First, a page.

“Catcher in the Rye” by Jd Salinger
In JD Salinger’s’ Catcher in the Rye, a teenager named Holden Caulfield has a hard time understanding that everyone has to grow up. Holden did not want children to grow up because he feels that adults are corrupt. This is known when Holden tries to take away bad words from the walls of an elementary school where his sister Phoebe attended. “While I was sitting down, I saw something that drove me crazy. Somebody’d written ‘Fuck you’ on the wall. It drove me damn near crazy. I thought how Phoebe and all the other little kids would see it, and how they’d wonder what the hell it meant, and then finally some dirty kid would tell them- all cockeyed, naturally- what it meant, and how they’d all think about it and maybe even worry about it for a couple of days. I kept wanting to kill whoever’s written it. I figured it was some perverty bum that’d sneaked in the school late at night to take a leak or something and then wrote it on the wall. I kept picturing myself catching him at it, and how I’d smash his head on the stone steps till as good and goddam dead and bloody.” (201)
Holden was really concerned with what would happen if they saw it and caused him to make stereotypes of a kid that would try to corrupt the children of an elementary school. Holden through that children were innocent because they saw the world and society without any problems. Phoebe asked Holden to name something that he would like to be when he grew up, the only thing he wanted was to be a”catcher in the rye.” Holden had an illusion for himself of a strange fantasy. Holden said that he would like to follow a poem written by Robert Burns: “If a body catch a body coming through the rye.” Holden kept “picturing all these little kids playing a game in a big field of rye. Thousands of little kids, and nobody’s around. And he’s standing on the edge of some the cliff and he has to catch everybody if they start to go off the cliff.
In the beginning of Catcher in the Rye, the book takes steps and the forces of change take a toll on Holden’s childish ways. In the end, he seems to be changed into a man. Holden is immature in the beginning of the book. He calls almost every person he meets as a phony. Holden feels that he is surrounded by hypocrites and fake people. Principal Thurmer,, Pencey, was the start of this charade. Principal Thurmer only said hello to the wealthy parents of students. Therefore he is a phony for doing so. Holden does not maintain responsibility throughout the whole book. He was the equipment manager of the fencing team at Pencey, and ended up losing all the equipment on the subway. He also failed out of two schools because he didn’t give effort and not showing up for classes. Holden also had a daydream about two children who never grew and they lived be in a perfect world. This happened because his younger brother Allie died. Holden needs to get over Allie to maintain his sanity. Holden life revolves around childhood, which shows all the time. His love for children shows why he cares so much for Phoebe, And why he can’t get over his dead younger brother.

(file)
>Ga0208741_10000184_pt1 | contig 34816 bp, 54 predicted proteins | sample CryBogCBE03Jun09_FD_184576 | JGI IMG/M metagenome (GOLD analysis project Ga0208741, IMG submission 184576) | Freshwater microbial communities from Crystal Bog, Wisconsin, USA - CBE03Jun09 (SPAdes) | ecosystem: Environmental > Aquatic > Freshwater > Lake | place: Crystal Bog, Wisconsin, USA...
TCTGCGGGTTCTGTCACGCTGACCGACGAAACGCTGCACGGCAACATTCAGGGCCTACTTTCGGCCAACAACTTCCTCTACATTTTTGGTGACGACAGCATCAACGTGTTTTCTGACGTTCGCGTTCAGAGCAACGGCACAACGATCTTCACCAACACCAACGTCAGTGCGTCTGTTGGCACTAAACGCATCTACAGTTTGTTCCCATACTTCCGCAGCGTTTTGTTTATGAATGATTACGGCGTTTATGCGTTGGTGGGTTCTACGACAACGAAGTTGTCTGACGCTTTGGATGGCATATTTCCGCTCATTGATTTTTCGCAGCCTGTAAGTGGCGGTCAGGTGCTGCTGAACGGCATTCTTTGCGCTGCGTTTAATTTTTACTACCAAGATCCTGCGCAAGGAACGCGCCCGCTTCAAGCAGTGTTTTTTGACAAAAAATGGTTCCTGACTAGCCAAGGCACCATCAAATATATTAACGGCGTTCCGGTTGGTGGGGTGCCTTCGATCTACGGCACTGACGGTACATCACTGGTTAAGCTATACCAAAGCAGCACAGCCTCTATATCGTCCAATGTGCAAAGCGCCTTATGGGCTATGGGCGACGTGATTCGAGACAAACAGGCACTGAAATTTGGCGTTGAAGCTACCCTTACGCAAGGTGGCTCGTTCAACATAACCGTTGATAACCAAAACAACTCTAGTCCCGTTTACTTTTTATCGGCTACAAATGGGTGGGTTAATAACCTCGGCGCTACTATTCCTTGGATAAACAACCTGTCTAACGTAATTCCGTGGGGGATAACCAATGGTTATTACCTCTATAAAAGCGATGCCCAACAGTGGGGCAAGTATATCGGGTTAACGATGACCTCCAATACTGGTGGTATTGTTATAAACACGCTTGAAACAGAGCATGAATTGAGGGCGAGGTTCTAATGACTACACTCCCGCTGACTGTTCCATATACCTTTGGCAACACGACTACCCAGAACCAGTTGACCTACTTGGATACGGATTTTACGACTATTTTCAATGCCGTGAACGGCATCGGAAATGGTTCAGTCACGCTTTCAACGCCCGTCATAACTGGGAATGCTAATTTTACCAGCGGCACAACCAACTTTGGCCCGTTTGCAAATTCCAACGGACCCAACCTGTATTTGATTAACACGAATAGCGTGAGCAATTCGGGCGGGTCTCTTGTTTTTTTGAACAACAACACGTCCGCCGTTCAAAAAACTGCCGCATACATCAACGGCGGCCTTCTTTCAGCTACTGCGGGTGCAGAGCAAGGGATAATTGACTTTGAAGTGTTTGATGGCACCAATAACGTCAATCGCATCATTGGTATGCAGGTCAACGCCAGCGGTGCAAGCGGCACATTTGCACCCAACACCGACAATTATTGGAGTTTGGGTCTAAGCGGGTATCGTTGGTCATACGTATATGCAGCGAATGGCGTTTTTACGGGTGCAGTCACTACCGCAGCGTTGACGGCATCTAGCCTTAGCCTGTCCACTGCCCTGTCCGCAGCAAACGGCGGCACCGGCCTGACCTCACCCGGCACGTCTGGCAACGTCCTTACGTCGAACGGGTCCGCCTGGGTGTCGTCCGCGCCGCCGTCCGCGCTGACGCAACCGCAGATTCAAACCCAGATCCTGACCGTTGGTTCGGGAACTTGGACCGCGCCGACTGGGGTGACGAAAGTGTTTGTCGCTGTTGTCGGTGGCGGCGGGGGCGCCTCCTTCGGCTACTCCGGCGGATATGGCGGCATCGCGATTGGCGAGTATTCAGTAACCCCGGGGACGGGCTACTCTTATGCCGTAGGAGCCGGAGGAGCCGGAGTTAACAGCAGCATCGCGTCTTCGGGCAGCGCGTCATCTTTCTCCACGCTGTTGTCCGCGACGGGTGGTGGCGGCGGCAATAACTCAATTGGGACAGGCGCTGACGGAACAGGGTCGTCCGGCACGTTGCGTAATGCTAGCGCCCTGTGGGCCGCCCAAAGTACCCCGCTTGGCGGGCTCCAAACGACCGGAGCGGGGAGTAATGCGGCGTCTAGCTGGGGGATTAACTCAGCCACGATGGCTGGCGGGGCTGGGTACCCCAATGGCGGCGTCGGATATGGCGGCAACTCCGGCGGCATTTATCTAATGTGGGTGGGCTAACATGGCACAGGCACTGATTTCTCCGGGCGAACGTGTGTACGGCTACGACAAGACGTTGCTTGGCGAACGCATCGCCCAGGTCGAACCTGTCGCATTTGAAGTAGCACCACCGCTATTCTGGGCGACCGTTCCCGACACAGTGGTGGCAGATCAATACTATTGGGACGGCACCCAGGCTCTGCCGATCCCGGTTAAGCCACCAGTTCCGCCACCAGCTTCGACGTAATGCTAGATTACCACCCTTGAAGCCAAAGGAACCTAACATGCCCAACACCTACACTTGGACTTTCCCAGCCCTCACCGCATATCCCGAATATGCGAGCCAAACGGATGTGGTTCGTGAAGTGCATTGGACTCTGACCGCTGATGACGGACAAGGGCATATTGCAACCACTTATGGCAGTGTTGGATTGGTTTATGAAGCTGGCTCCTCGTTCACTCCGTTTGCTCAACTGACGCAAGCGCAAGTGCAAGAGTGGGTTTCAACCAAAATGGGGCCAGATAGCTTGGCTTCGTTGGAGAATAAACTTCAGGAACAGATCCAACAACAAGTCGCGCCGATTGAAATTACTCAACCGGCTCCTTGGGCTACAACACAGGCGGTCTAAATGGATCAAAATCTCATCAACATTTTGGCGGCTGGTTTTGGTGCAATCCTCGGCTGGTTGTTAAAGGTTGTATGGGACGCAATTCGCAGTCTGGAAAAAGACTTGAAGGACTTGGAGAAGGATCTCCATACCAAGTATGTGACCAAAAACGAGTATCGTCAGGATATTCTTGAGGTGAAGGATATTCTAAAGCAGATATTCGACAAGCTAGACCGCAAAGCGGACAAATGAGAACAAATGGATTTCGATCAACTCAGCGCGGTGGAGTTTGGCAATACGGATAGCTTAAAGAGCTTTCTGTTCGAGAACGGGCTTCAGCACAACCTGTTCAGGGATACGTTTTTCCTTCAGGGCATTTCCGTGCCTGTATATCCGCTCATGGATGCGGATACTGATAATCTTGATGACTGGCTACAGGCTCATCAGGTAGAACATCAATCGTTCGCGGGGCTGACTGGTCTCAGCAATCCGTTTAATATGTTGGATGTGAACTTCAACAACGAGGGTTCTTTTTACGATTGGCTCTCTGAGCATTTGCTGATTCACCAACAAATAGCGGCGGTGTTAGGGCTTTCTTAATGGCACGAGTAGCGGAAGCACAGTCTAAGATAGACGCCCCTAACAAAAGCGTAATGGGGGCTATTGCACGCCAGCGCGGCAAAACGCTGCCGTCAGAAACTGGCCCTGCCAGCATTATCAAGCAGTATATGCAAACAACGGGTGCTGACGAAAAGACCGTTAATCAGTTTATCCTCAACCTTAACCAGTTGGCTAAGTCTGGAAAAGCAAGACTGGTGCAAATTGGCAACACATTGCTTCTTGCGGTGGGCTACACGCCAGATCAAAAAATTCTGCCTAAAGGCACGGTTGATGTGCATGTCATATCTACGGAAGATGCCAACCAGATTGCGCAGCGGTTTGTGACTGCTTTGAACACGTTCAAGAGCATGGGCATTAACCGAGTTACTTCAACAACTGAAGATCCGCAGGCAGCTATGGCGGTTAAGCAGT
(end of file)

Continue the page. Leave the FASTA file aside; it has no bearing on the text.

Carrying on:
In the middle of the book, Holden is waiting for an old friend of his, he had the sudden feel to go to a museum that he would go to while still a child in school so he could bring back memories of his childhood. When Holden reached the museum, he decided not to. “Then a funny thing happened. When I got to the museum, all of a sudden I wouldn’t have gone inside for a million bucks. It just didn’t appeal to me…” (122) This shows that Holden is becoming an adult. Holden did not want to enter the museum because he knew that he was too old to do so. When Holden takes his sister Phoebe to the carousel later in the book, he decided not to ride on it, or even stand on it during a rainstorm, he felt too old to get on. Holden also had another one of his kiddish fantasies for his future. Holden wanted to go and be a deaf mute somewhere in the west, so he wouldn’t have to deal with all the phonies and hypocrites. Phoebe said to Holden that she wanted to go with him, but he denies her because of his responsibility s as an adult. He told her, “I’m not going away anywhere. I changed my mind.” (207)
At the end of the book, Holden seems to be more mature. One step was when Holden did not go on the carousel with phoebe. In the center of the carousel, there was a gold ring. The kids riding on the carousel would have to reach it to get a prize”All the kids kept trying to grab for the gold ring, and so was old Phoebe, and I was sort of afraid she’d fall off the goddam horse, but I didn’t say anything or do anything. The thing with kids is, if they want to grab for the gold ring, you have to let them do it, and not say anything. If they fall off, they fall off, but it’s bad if you say anything to them.”(211) This carousel shows life, and life from childhood to adulthood. Children would sometimes fall when trying to reach the gold ring in the center of life, or their complete success or adulthood. Holden would have yelled out to the children that it was dangerous to try to achieve this goal. Throughout the book, Holden tries to not grow up and lose his child innocence, but when Holden tried to attempt it did nothing for him overall and ended up making his condition worst. This shows that you can’t force things to happen you have to just let it happen.
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